The Daring Quest of the Brothers Grimm
Interestingly, Jacob and Wilhelm Grimm did not demonstrate a particular interest in folk tales during their youth in the small towns of Hanau and Steinau where they were raised. Both of them were precocious students, and when they were sent to study at the Lyzeum in Kassel after their father had died in 1797, they made every effort to succeed in a classical curriculum at school, to prepare themselves to study law at the University of Marburg, and to find employment as civil servants to help support their family. Folklore was not on their minds. Their father, Philip Wilhelm Grimm, a prominent district magistrate in Steinau, had died suddenly and had left the large family in difficult circumstances. Jacob and Wilhelm had three younger brothers and a sister, and their mother had to depend on financial support from her father and relatives to keep the family together. Socially disadvantaged, the Grimms sought to compensate by achieving recognition in their studies at school and at the university. They wanted to follow diligently in their father's footsteps. However, neither became a lawyer or magistrate.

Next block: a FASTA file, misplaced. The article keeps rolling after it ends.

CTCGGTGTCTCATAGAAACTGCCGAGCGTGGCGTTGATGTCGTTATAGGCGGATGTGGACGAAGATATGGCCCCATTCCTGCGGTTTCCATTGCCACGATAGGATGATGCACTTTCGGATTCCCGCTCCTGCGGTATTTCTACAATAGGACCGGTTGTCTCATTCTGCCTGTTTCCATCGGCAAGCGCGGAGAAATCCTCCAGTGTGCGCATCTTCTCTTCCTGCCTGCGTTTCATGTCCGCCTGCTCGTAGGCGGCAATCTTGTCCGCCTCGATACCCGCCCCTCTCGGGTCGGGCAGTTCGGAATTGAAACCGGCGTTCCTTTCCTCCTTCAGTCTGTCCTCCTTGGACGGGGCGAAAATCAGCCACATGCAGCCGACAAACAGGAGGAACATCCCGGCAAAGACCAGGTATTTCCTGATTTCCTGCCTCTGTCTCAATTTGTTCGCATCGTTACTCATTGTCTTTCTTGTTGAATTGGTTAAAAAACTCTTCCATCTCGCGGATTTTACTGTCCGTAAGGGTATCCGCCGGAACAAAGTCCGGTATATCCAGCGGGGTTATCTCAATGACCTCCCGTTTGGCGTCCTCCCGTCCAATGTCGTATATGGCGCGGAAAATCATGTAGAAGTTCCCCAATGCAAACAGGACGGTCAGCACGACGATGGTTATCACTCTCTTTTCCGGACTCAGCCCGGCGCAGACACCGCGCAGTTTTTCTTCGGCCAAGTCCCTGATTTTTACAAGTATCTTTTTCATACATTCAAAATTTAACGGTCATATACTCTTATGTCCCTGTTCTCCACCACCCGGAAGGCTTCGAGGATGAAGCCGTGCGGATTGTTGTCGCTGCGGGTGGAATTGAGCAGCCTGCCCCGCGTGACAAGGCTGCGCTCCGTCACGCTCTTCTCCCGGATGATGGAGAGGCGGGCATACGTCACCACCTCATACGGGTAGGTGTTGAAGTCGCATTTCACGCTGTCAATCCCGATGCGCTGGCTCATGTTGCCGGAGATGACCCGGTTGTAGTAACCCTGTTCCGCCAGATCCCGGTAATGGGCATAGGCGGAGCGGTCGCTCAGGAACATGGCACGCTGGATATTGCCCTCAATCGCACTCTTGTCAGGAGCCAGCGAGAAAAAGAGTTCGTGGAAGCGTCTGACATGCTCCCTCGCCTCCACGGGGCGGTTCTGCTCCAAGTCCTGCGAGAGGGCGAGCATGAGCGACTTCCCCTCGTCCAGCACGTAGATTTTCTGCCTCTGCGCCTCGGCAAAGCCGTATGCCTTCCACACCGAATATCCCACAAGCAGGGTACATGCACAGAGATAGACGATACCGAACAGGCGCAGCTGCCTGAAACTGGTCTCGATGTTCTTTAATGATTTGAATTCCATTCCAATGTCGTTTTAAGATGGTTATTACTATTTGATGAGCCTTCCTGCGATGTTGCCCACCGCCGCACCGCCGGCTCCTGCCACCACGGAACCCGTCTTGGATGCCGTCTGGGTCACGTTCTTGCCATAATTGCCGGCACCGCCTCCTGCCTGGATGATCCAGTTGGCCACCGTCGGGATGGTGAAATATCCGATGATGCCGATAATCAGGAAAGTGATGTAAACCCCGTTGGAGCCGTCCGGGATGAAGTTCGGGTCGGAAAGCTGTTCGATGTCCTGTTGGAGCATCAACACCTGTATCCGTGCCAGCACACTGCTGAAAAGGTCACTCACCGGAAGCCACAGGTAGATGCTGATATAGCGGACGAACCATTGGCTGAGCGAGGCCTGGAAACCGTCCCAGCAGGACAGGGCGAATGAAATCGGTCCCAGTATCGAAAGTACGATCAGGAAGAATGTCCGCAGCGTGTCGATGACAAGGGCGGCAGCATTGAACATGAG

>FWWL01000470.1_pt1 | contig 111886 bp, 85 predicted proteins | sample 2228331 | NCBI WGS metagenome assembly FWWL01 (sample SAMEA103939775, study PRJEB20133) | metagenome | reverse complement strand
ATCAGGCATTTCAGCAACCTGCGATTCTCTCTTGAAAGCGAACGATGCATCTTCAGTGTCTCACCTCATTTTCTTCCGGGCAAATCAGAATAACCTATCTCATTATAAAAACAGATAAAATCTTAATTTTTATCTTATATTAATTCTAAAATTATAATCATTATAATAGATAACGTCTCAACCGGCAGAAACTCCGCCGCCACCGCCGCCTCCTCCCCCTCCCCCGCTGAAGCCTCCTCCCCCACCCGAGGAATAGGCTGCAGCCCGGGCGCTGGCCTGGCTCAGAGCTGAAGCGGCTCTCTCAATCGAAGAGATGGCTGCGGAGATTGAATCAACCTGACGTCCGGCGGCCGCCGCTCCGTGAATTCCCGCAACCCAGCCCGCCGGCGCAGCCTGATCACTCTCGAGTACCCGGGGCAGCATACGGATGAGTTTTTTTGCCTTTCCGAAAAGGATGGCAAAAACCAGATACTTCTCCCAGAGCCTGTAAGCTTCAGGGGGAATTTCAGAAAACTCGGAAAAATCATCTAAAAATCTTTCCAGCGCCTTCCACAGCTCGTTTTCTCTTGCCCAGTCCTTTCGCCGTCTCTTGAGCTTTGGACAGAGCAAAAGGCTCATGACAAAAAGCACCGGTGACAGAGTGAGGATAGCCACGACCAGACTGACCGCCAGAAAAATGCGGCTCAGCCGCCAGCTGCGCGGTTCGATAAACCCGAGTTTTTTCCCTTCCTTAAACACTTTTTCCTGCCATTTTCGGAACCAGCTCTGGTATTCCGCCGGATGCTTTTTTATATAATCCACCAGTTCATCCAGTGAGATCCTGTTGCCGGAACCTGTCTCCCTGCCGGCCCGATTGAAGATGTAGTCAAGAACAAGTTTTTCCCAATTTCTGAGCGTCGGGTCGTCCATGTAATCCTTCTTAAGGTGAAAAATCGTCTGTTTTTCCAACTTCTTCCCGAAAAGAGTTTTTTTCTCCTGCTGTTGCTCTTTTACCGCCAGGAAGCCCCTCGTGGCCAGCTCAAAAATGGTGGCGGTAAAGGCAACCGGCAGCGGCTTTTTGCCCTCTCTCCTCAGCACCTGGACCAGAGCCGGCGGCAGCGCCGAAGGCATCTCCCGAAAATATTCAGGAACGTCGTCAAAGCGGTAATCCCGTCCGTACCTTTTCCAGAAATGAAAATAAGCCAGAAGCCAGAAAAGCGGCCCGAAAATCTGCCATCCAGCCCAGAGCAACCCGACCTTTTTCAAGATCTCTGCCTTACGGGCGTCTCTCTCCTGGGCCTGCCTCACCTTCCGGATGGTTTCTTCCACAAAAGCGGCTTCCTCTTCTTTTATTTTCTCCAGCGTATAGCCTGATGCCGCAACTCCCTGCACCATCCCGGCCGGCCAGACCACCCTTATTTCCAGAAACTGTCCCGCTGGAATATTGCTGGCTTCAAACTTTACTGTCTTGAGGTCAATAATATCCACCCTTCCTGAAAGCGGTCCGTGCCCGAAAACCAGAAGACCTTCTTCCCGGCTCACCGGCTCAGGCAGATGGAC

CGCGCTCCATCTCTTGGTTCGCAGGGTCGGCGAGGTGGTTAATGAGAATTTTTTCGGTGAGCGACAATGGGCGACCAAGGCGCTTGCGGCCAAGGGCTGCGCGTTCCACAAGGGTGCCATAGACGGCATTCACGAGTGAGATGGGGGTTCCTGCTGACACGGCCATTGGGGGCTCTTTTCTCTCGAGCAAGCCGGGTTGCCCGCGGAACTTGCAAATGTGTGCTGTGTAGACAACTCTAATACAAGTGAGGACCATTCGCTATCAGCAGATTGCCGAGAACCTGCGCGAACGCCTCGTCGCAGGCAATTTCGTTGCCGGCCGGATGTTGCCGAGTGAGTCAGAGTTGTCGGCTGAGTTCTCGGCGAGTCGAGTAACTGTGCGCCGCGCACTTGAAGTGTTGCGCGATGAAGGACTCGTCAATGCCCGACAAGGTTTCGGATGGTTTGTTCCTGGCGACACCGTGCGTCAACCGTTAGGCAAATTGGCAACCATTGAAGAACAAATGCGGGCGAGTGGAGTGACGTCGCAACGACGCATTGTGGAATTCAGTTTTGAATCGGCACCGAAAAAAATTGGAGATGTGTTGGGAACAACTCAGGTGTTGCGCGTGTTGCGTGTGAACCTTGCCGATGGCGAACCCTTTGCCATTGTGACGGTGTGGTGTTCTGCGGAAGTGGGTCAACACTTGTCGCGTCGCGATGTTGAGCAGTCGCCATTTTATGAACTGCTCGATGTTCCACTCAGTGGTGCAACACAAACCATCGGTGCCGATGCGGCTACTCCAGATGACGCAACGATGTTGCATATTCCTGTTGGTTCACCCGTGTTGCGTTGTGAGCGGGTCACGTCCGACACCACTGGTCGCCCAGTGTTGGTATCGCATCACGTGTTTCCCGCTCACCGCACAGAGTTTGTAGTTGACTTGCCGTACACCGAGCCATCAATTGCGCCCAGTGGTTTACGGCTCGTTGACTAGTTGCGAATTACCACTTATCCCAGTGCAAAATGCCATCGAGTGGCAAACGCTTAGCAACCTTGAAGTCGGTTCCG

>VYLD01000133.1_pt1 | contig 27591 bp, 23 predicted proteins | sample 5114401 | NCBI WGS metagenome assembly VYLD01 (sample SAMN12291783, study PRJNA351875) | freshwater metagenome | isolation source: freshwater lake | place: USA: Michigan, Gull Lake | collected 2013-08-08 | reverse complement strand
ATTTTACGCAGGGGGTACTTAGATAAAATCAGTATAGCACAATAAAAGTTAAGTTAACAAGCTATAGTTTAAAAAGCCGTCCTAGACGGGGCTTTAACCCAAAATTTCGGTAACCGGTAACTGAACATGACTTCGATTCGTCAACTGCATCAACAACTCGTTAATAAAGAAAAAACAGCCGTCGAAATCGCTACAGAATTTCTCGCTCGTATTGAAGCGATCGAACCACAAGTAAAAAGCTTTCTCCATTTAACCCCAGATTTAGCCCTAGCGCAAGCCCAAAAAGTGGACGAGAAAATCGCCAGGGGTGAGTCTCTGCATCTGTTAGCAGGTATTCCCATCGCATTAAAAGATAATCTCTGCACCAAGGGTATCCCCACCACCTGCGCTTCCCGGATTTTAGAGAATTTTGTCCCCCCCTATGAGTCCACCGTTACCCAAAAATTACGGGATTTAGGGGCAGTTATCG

While studying at the University of Marburg from 1802 to 1806, the Grimms were inspired and mentored by Friedrich Carl von Savigny, a young professor of jurisprudence, who opened their eyes to the historical and philosophical aspects of law as well as literature. It was Savigny's historical approach to jurisprudence, his belief in the organic connection of all cultural creations of the Volk (understood as an entire ethnic group) to the historical development of this Volk, that drew the attention of the Grimms. Furthermore, Savigny stressed that the present could only be fully grasped and appreciated by studying the past. He insisted that the legal system had to be studied through an interdisciplinary method to explore and grasp the mediations between the customs, beliefs, values, and laws of a people. For Savigny— and also for the Grimms— culture was originally the common property of all members of a Volk. The Germanic culture had become divided over the years into different realms such as religion, law, literature, and so on, and its cohesion could be restored only through historical investigation. The Brothers felt that language rather than law was the ultimate bond that united the German people and were thus drawn to the study of old German literature—though they were in agreement with Savigny's methods and desire to create a stronger sense of community among the German people.